“I just knew I had to win that fight. I’m grateful to Daniel but Ian has done it all, fought all over the world, won titles, has all that experience, his own gym. Plus I get to spar with guys like Shakeel Phinn. So I knew I had to make that move so I could go over to Saskatoon and bring home that belt.”
And he did just that, stopping Paul Bzdel in round ten and winning a title which clearly means more to him than any he had won before.
“I never trained so hard for a fight,” says Green. “Never was so determined and motivated for a fight. I knew this was it. Win or it’s all over. And I won.”
So often boxing comebacks are bad ideas that only lead to painful regrets, but for Green, returning to the ring after almost eight years away, has been nothing but positive.
“If I didn’t come back, I know, years from now, I’d be sitting there, say 45 or 50 years old, thinking, ‘Should’ve done it. Should’ve tried.’ I’m just so glad I did it.”
Second chances aren’t always possible, but for Green it means even more because when he was younger he didn’t take full advantage of the chances he had.
“I was always attracted to the bad influences,” he says. “Too may bad habits. I just didn’t have the discipline. I wasn’t mentally strong like I am now. I really feel like I’m a better fighter than I ever was before, because of my state of mind, my confidence. No bad habits now.”
But even so, tomorrow night he faces a very dangerous challenge in Patrice “Vicious” Volny, a boxer who is not only younger, but boasts significant advantages in height and reach and, one suspects, punching power. In his last outing, barely a month ago at the Montreal Casino, Volny looked awesome as he overwhelmed his opponent with a two-fisted assault and stopped him in fewer than 50 seconds. What is the game plan for a hungry, young fighter looking for another impressive knockout?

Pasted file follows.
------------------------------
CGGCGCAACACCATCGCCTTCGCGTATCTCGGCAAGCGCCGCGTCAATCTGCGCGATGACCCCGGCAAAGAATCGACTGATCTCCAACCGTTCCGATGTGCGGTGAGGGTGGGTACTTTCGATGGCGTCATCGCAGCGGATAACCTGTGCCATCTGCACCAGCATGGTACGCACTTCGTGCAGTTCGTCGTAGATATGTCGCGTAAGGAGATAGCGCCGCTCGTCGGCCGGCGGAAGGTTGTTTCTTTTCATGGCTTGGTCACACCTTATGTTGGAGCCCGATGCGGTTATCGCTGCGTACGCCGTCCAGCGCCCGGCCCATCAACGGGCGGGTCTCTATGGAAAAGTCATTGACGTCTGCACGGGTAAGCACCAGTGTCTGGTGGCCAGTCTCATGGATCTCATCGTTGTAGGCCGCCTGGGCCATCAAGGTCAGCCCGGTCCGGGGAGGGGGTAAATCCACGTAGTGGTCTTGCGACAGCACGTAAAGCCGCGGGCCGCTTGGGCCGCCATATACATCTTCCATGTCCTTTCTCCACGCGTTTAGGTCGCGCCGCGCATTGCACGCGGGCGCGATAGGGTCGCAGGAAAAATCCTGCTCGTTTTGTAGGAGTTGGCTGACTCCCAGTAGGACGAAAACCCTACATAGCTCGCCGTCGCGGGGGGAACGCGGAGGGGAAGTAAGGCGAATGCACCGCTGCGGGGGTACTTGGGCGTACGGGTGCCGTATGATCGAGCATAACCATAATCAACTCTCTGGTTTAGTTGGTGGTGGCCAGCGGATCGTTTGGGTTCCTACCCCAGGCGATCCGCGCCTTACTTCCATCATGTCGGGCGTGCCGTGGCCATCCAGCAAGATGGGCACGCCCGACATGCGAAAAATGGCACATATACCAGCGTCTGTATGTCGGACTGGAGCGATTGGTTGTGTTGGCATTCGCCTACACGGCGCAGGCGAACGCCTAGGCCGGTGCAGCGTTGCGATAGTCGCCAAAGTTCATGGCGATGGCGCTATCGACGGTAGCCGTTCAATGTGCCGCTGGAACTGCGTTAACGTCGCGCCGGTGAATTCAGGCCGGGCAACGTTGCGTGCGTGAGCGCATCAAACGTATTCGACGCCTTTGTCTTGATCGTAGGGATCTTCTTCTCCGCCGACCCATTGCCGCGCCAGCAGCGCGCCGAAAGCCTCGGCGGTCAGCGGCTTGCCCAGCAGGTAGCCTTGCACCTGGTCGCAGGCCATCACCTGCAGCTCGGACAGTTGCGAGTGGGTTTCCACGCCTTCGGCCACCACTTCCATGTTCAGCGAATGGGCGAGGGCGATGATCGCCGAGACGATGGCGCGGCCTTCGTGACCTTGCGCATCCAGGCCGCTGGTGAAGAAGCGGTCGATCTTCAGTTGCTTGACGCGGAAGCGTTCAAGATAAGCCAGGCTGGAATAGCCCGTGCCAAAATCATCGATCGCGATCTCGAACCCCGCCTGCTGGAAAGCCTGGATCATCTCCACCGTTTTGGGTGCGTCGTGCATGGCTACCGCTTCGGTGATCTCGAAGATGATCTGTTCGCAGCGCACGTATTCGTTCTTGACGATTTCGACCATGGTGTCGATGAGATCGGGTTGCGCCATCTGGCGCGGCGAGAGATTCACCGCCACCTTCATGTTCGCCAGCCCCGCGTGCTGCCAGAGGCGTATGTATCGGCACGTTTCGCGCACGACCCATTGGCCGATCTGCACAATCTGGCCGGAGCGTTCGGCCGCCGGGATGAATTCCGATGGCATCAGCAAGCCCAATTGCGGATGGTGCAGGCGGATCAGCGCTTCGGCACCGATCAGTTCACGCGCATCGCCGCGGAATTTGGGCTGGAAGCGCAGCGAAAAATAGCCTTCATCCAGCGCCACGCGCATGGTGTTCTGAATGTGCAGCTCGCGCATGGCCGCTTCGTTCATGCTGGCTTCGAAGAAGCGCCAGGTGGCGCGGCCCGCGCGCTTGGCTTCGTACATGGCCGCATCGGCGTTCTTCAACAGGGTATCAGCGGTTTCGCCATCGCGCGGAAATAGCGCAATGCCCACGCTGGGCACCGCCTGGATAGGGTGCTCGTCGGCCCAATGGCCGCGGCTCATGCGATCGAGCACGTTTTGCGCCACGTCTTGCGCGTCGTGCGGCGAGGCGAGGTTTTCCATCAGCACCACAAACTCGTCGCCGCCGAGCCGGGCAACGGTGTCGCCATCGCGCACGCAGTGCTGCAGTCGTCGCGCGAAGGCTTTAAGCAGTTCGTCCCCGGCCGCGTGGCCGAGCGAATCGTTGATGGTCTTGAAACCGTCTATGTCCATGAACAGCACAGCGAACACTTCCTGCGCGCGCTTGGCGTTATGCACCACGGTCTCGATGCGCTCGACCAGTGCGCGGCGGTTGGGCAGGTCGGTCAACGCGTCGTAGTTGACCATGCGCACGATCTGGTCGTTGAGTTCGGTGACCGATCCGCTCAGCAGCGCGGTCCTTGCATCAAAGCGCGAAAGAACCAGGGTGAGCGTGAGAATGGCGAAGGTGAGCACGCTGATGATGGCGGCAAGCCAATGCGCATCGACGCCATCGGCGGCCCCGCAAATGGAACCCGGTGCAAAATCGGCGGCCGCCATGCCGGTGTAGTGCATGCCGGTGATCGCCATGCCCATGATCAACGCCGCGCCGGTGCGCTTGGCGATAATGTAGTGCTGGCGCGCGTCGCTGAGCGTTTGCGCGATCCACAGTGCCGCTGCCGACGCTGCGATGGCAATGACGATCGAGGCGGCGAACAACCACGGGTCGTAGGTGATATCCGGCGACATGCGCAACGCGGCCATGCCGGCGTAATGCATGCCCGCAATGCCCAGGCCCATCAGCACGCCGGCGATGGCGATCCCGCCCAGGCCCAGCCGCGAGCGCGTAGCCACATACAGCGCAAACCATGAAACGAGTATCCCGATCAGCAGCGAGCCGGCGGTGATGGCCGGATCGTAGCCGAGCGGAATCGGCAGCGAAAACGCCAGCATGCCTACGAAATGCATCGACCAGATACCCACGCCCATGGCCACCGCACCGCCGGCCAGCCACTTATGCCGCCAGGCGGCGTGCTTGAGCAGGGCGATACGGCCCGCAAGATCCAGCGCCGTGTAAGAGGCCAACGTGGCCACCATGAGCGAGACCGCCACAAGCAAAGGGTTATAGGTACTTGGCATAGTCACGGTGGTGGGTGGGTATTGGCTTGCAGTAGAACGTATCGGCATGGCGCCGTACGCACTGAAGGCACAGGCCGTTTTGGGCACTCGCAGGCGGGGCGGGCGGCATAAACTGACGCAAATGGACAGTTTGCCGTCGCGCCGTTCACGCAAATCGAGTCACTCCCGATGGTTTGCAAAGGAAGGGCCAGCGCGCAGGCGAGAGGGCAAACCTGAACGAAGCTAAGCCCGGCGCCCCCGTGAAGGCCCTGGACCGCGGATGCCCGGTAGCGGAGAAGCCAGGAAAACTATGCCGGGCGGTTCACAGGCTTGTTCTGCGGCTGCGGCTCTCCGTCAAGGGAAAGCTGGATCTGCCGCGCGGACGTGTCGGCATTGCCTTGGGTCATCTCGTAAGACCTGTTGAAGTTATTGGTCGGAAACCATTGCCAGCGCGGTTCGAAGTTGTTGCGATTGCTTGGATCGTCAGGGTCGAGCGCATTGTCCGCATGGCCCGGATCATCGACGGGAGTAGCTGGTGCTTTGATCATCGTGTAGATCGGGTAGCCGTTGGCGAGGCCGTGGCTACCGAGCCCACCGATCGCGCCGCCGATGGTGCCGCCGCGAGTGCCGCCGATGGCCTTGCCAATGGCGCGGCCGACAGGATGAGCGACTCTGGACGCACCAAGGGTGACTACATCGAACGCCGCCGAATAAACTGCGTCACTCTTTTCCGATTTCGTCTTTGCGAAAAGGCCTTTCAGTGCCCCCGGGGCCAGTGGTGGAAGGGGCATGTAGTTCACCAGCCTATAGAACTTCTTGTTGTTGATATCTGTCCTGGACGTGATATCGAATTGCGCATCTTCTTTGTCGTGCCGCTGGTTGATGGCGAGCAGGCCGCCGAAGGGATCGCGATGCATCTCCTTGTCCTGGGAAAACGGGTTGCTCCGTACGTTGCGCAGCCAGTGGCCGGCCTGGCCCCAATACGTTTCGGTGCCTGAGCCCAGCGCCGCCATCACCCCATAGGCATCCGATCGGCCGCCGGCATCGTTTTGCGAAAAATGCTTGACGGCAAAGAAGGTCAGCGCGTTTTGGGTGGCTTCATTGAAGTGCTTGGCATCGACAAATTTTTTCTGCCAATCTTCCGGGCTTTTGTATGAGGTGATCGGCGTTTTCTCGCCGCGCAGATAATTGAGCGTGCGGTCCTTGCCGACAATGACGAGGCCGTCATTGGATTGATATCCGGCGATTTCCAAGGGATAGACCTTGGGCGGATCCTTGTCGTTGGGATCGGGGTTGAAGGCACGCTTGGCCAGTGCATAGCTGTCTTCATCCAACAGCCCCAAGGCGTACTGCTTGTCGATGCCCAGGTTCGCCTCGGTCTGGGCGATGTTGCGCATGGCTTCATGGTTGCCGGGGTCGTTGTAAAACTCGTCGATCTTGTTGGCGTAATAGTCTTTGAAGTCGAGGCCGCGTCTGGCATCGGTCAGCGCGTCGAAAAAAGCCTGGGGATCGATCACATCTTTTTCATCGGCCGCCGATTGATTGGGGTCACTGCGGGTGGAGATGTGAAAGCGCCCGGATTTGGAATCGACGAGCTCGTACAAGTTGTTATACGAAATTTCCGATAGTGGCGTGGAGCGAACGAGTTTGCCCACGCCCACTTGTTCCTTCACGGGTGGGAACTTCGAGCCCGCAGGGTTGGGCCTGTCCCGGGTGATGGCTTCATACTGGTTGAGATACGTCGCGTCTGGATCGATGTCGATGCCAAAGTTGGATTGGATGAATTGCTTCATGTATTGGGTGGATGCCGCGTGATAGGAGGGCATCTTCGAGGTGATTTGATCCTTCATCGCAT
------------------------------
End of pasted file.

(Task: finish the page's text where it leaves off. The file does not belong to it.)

“I’m just gonna do what I do,” says Green. “Put intense pressure on him and wear him down. No mercy. Take him to a place he’s never been before. Come rounds six, seven, he’s gonna be in a world of pain. I’ll be going to the body, getting that left hook in, breaking him down.”
Naturally Green cites experience as his main advantage.
“I’ve been there before. He hasn’t. I’ve gone ten rounds a number of times. I know I can go the distance and I know I can take it if I need to.”
For Volny, while he agrees that “The Green Machine” represents the biggest challenge of his career thus far, he is happy to accommodate the older man if he wants a war.
“Bring it,” says young Patrice. “If you want to come after me, go for it. I hope he does. I love to go to war! If he wants to go toe-to-toe, no problem. I had a great training camp, I’m ready for anything and I know I’m going to get the win.”
But even if Volny does, Adam Green says he isn’t going to stop.
“Win or lose, I’m going to keep fighting, keep going. I’m looking for another belt and a good payday.”
It’s the old story that never gets tired: a crossroads fight, high stakes for both men, Green chasing ghosts, “Vicious” Volny chasing glory. Might be a war to remember tomorrow night at the Danforth Music Hall in Toronto. — Michael Carbert